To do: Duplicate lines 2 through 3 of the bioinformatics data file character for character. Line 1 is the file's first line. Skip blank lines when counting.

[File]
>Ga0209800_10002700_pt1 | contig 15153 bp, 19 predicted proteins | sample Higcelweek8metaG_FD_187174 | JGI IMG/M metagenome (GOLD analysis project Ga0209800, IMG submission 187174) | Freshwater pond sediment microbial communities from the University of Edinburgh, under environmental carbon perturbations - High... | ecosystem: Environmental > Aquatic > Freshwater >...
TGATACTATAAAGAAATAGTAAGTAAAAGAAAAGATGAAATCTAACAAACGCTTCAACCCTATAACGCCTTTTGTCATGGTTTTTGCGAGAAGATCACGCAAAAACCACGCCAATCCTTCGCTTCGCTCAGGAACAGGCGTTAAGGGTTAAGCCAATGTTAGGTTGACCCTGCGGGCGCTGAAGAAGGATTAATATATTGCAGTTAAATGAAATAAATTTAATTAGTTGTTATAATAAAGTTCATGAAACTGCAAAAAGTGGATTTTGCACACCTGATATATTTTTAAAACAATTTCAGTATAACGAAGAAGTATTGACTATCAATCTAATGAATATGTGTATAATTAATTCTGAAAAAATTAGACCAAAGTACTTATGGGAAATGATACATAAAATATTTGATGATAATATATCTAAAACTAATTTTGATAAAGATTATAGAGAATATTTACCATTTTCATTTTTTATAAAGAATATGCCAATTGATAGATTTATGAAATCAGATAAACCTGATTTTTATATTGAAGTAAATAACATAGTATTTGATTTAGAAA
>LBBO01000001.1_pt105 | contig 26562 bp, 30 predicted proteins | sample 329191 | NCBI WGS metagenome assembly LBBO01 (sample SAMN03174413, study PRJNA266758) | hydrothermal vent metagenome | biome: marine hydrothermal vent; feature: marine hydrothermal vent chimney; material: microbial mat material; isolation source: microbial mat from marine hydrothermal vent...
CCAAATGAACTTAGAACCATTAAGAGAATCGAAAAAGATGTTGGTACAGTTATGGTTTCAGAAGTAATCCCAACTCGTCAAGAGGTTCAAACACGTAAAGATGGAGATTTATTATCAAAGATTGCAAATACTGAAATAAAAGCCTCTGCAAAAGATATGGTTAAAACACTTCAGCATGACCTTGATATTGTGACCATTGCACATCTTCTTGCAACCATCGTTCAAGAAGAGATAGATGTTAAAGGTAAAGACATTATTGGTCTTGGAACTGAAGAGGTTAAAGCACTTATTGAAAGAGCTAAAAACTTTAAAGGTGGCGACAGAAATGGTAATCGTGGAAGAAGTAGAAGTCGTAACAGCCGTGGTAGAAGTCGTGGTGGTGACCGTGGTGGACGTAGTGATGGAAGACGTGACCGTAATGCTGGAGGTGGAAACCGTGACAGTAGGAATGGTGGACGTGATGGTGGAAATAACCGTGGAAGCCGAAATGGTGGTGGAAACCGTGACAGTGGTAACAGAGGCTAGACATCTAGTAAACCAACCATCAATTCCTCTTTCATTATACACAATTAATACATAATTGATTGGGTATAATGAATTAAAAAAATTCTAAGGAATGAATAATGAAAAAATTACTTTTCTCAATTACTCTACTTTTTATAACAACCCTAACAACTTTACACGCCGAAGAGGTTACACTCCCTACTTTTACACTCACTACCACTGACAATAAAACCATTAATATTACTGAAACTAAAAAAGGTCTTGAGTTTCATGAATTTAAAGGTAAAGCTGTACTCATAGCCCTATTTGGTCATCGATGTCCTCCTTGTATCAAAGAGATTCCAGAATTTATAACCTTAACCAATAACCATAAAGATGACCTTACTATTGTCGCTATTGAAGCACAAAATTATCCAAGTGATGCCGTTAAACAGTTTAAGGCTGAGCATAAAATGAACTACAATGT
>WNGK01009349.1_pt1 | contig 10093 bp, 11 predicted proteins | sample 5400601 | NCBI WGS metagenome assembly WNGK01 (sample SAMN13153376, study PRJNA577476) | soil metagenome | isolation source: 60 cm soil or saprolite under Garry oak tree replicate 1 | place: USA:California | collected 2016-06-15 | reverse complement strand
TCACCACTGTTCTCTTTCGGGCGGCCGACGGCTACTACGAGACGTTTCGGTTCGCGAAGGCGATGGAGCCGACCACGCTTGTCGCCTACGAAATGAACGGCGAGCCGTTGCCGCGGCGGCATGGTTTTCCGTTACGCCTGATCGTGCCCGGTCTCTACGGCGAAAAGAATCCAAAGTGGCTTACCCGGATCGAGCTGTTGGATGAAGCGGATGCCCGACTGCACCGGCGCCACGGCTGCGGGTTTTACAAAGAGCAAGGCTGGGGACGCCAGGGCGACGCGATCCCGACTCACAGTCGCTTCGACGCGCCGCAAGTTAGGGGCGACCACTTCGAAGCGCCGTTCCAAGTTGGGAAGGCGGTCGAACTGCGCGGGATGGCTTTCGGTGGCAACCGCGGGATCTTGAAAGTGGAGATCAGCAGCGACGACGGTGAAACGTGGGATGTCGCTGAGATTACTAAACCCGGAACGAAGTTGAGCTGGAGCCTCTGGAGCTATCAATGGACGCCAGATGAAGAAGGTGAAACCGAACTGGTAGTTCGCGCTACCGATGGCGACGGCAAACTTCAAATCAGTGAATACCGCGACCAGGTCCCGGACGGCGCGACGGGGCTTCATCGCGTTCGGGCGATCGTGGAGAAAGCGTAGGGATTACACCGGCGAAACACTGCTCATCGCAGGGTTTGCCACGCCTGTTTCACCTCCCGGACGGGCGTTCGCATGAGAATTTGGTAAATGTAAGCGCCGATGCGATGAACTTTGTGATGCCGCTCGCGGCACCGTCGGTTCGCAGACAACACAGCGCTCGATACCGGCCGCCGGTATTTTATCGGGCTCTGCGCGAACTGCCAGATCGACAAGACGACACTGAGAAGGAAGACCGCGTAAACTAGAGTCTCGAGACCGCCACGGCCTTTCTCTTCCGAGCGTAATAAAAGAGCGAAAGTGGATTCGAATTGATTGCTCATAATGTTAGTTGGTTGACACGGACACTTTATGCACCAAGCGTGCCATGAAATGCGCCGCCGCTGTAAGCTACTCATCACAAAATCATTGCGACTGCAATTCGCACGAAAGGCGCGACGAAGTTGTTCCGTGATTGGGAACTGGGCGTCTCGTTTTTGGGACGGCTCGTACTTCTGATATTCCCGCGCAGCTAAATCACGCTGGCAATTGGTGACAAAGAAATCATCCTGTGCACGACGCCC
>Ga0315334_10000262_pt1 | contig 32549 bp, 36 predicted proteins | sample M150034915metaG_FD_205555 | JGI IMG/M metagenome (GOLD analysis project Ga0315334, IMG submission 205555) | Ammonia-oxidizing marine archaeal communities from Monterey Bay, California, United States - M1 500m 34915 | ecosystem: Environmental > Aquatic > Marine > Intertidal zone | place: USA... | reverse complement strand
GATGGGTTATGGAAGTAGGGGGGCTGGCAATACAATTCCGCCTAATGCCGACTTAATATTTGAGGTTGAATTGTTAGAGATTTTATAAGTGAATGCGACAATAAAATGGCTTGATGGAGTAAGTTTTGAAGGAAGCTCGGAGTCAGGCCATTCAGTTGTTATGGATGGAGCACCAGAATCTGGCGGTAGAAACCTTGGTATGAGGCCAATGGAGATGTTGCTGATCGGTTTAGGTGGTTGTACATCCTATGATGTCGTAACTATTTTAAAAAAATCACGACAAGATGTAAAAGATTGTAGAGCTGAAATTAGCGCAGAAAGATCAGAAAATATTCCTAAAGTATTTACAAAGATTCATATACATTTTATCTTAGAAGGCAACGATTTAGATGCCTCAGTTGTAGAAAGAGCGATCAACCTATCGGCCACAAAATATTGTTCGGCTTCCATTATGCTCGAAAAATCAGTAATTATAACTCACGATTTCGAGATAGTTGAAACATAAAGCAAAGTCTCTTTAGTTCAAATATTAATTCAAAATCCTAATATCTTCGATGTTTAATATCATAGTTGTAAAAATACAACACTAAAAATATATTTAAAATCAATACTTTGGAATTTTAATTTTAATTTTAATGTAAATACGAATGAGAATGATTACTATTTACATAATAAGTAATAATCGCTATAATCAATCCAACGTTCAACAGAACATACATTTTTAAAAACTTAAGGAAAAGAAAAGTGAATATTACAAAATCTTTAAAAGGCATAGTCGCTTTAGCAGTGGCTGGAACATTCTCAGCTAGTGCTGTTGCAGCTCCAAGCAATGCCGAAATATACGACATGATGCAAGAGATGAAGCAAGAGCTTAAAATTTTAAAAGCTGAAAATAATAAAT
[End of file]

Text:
TGATACTATAAAGAAATAGTAAGTAAAAGAAAAGATGAAATCTAACAAACGCTTCAACCCTATAACGCCTTTTGTCATGGTTTTTGCGAGAAGATCACGCAAAAACCACGCCAATCCTTCGCTTCGCTCAGGAACAGGCGTTAAGGGTTAAGCCAATGTTAGGTTGACCCTGCGGGCGCTGAAGAAGGATTAATATATTGCAGTTAAATGAAATAAATTTAATTAGTTGTTATAATAAAGTTCATGAAACTGCAAAAAGTGGATTTTGCACACCTGATATATTTTTAAAACAATTTCAGTATAACGAAGAAGTATTGACTATCAATCTAATGAATATGTGTATAATTAATTCTGAAAAAATTAGACCAAAGTACTTATGGGAAATGATACATAAAATATTTGATGATAATATATCTAAAACTAATTTTGATAAAGATTATAGAGAATATTTACCATTTTCATTTTTTATAAAGAATATGCCAATTGATAGATTTATGAAATCAGATAAACCTGATTTTTATATTGAAGTAAATAACATAGTATTTGATTTAGAAA
>LBBO01000001.1_pt105 | contig 26562 bp, 30 predicted proteins | sample 329191 | NCBI WGS metagenome assembly LBBO01 (sample SAMN03174413, study PRJNA266758) | hydrothermal vent metagenome | biome: marine hydrothermal vent; feature: marine hydrothermal vent chimney; material: microbial mat material; isolation source: microbial mat from marine hydrothermal vent...